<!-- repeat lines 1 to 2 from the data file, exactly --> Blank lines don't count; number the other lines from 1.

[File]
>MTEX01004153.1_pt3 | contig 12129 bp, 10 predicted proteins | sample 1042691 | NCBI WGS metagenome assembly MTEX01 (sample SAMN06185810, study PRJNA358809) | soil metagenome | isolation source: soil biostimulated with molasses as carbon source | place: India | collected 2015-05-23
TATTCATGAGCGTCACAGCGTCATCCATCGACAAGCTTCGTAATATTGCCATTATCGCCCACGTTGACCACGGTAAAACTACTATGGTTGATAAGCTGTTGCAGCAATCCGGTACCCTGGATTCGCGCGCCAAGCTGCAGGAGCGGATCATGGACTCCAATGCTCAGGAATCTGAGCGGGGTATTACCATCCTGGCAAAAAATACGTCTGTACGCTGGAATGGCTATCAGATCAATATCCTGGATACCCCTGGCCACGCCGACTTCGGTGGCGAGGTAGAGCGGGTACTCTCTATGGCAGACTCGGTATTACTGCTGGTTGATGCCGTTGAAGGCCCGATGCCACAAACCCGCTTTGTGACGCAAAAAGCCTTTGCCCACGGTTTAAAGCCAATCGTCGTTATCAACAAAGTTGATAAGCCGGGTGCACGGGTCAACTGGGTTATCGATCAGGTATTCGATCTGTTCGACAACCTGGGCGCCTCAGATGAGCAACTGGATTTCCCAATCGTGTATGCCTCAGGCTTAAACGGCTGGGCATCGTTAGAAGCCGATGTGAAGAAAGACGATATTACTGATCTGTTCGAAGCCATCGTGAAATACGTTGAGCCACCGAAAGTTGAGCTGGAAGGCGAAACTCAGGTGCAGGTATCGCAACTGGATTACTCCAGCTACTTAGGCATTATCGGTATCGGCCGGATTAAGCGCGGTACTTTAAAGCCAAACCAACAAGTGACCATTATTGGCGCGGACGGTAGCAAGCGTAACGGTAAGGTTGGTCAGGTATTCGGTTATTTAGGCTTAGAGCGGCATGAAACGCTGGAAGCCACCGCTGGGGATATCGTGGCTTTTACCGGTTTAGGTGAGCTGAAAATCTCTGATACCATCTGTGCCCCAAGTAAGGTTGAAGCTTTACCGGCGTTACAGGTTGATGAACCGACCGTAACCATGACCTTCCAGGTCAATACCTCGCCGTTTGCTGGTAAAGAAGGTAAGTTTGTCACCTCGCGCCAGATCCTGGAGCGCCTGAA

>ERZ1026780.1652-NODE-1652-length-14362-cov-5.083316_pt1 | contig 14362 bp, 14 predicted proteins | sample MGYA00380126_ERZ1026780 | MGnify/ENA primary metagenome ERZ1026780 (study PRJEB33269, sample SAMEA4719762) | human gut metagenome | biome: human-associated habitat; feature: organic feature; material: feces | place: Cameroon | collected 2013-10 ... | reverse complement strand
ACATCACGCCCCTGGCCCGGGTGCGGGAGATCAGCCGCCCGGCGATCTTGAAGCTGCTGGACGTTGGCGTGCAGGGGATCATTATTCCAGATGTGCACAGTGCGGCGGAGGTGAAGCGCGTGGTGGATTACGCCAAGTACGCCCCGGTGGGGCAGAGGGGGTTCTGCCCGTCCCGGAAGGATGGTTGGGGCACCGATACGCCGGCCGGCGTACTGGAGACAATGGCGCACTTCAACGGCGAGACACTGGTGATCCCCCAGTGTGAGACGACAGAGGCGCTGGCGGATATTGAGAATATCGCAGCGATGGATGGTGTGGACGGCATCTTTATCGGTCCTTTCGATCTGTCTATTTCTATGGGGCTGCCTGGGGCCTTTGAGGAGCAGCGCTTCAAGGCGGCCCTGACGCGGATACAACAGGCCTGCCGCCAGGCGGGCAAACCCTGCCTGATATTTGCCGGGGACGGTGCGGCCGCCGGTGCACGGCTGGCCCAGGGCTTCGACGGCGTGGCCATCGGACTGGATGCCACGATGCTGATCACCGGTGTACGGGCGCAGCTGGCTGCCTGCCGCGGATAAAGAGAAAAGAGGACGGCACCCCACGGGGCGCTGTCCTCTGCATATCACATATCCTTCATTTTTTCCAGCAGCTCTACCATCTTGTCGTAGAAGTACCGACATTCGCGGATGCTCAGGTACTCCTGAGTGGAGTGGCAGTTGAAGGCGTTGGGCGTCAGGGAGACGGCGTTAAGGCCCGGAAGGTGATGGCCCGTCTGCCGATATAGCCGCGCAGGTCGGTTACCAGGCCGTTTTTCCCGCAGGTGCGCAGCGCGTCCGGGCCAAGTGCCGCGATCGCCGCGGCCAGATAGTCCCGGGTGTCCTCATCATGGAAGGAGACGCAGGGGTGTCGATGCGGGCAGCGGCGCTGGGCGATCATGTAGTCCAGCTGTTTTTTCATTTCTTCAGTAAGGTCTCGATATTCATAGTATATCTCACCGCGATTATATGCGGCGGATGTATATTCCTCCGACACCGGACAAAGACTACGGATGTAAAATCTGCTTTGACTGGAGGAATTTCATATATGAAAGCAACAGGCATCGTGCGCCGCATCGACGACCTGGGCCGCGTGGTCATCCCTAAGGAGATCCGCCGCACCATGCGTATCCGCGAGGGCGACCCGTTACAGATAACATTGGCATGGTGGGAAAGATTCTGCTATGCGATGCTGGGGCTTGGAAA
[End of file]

>MTEX01004153.1_pt3 | contig 12129 bp, 10 predicted proteins | sample 1042691 | NCBI WGS metagenome assembly MTEX01 (sample SAMN06185810, study PRJNA358809) | soil metagenome | isolation source: soil biostimulated with molasses as carbon source | place: India | collected 2015-05-23
TATTCATGAGCGTCACAGCGTCATCCATCGACAAGCTTCGTAATATTGCCATTATCGCCCACGTTGACCACGGTAAAACTACTATGGTTGATAAGCTGTTGCAGCAATCCGGTACCCTGGATTCGCGCGCCAAGCTGCAGGAGCGGATCATGGACTCCAATGCTCAGGAATCTGAGCGGGGTATTACCATCCTGGCAAAAAATACGTCTGTACGCTGGAATGGCTATCAGATCAATATCCTGGATACCCCTGGCCACGCCGACTTCGGTGGCGAGGTAGAGCGGGTACTCTCTATGGCAGACTCGGTATTACTGCTGGTTGATGCCGTTGAAGGCCCGATGCCACAAACCCGCTTTGTGACGCAAAAAGCCTTTGCCCACGGTTTAAAGCCAATCGTCGTTATCAACAAAGTTGATAAGCCGGGTGCACGGGTCAACTGGGTTATCGATCAGGTATTCGATCTGTTCGACAACCTGGGCGCCTCAGATGAGCAACTGGATTTCCCAATCGTGTATGCCTCAGGCTTAAACGGCTGGGCATCGTTAGAAGCCGATGTGAAGAAAGACGATATTACTGATCTGTTCGAAGCCATCGTGAAATACGTTGAGCCACCGAAAGTTGAGCTGGAAGGCGAAACTCAGGTGCAGGTATCGCAACTGGATTACTCCAGCTACTTAGGCATTATCGGTATCGGCCGGATTAAGCGCGGTACTTTAAAGCCAAACCAACAAGTGACCATTATTGGCGCGGACGGTAGCAAGCGTAACGGTAAGGTTGGTCAGGTATTCGGTTATTTAGGCTTAGAGCGGCATGAAACGCTGGAAGCCACCGCTGGGGATATCGTGGCTTTTACCGGTTTAGGTGAGCTGAAAATCTCTGATACCATCTGTGCCCCAAGTAAGGTTGAAGCTTTACCGGCGTTACAGGTTGATGAACCGACCGTAACCATGACCTTCCAGGTCAATACCTCGCCGTTTGCTGGTAAAGAAGGTAAGTTTGTCACCTCGCGCCAGATCCTGGAGCGCCTGAA